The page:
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The lake was about a half-mile wide, and, perhaps, three miles in length; but the whole thing swept into the lake, and the noise was like the blast of a cannon, and the smoke ascended upwards; it swept everything clear; and there was not a brick of the chimney, or a piece of wood left. The horror of that hour I never want to see again!

Then the men came and said we would all have to leave the house; so we started. We thought we would go to the Methodist Church; but the native Christian Church had been swept away, and so they had taken refuge in the church.

The first native Christian had died on Friday night. She had been sick for quite a while, and Mrs. Buck and all went and did everything they could for her.

She was in one of the outhouses on the hill. So Mrs. Buck and I went up and prepared her for her burial. Mrs. Buck dressed her in a nice white gown, combed her hair, washed her, and got her all ready to bury, and we left her lying on her bed and went down to the house; and about an hour and a half after it seemed like the Lord buried this woman Himself; for the house gave way, the ground opened, and she went down, bed and all, and was covered up. I never heard that she ever had any other burial!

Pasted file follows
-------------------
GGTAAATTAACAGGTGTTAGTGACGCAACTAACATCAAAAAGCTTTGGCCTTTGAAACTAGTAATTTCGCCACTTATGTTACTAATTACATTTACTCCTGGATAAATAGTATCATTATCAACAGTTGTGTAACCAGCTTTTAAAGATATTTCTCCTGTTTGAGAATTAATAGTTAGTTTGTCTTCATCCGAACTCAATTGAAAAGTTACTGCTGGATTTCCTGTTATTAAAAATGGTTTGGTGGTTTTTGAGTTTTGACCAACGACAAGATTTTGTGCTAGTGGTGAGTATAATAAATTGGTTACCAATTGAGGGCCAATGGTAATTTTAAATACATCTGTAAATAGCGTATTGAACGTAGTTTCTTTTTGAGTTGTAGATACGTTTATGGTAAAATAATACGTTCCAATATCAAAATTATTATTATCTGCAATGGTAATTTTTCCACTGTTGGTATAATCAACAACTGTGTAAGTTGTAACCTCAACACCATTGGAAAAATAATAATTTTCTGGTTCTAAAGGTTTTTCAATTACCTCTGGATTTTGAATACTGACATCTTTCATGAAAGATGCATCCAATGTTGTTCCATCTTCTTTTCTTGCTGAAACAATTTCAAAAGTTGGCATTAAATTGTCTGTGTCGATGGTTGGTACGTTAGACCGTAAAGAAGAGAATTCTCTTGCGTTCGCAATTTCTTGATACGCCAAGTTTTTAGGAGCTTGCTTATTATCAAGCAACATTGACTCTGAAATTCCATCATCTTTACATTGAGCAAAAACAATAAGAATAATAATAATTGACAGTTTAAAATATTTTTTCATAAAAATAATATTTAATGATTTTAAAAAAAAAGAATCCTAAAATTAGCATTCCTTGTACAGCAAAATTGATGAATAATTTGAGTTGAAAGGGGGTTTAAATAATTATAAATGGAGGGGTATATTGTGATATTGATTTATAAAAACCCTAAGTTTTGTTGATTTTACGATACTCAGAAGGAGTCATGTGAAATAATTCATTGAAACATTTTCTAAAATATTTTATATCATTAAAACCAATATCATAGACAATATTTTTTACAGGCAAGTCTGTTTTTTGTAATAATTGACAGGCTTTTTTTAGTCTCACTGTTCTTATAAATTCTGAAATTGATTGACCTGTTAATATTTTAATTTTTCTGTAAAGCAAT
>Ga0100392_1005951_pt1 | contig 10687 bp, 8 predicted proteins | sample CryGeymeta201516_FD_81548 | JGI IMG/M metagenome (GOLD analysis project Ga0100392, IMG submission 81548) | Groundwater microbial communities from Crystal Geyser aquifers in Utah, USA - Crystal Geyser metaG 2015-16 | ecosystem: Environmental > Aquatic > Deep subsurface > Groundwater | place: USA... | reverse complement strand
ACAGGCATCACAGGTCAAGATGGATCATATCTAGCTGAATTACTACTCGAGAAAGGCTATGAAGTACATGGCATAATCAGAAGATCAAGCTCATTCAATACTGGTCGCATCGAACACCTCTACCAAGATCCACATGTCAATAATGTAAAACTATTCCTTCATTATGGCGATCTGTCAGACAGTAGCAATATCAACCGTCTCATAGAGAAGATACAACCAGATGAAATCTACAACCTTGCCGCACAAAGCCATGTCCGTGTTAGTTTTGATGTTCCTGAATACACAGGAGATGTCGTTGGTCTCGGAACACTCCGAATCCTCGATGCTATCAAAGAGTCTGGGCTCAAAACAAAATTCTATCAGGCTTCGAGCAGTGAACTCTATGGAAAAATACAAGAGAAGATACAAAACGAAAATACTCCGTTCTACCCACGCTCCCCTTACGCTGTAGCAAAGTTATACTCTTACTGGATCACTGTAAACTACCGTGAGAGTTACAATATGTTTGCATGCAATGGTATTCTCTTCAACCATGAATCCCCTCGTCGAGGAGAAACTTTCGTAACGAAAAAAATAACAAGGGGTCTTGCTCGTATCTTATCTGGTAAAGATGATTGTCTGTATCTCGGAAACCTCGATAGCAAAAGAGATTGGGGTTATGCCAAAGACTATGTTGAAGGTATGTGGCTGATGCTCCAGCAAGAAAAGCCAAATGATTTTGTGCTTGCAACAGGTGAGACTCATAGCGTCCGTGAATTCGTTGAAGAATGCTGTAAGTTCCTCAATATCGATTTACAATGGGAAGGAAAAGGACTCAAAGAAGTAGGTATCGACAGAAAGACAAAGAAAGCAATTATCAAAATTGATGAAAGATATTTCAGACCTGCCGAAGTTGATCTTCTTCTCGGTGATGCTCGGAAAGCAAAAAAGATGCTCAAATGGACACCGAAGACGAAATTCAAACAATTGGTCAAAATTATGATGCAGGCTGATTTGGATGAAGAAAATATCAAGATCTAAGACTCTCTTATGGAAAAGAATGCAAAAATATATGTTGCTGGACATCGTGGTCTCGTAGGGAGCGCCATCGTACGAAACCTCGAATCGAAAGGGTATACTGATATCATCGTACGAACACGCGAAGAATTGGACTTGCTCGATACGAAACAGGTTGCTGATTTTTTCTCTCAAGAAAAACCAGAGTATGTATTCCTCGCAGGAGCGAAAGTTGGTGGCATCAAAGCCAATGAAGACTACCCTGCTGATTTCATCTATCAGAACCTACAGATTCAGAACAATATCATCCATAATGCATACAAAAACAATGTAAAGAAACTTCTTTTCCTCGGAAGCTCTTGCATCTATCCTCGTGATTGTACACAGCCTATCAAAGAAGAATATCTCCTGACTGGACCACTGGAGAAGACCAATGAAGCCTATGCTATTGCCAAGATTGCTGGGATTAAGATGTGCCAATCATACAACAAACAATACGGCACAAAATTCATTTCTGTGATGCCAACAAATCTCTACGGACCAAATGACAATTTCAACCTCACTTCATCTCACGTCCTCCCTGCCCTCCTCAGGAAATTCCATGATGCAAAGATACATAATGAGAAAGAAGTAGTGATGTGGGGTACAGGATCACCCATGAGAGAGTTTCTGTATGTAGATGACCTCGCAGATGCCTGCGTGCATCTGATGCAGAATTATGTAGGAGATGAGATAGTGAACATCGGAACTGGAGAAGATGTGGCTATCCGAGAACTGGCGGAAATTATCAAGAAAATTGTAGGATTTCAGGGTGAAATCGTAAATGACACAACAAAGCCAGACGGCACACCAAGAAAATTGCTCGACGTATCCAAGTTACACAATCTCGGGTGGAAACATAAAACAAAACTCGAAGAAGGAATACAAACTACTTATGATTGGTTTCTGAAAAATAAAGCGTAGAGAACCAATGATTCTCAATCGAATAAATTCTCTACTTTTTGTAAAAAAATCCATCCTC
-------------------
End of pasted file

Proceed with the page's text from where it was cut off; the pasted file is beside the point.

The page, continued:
Well, when they told us we would have to leave the house, we thought we would go to Mr. Sasha's; he was a photographer. Everybody had to look out for himself; and I felt I was alone, and everybody had so many more cares, and so I had to do the best I could for myself. Miss Sparks and I were the last to leave the house.

As we started down to Sasha's I thought I would go over to Mrs. Fleming's, which was about a quarter of a mile further along from our place. Mrs. Fleming had a large dressmaking establishment. Her men, who worked for her (for the native men do all the dressmaking, pretty much, there), are called derzies; sometimes she would have twelve men, all sitting down on the floor in a row, sewing. She did the cutting and fitting, and these derzies did all the other work; the trimming and fixing of all kinds.

Her men were all gone. They had sent the children away, and Mr. and Mrs. Fleming were the two last to leave the house, and they were going on horseback. I said to Mrs. Fleming, "I don't know what to do, or where to go."

"Well," she said, "go with us as far as Sasha's."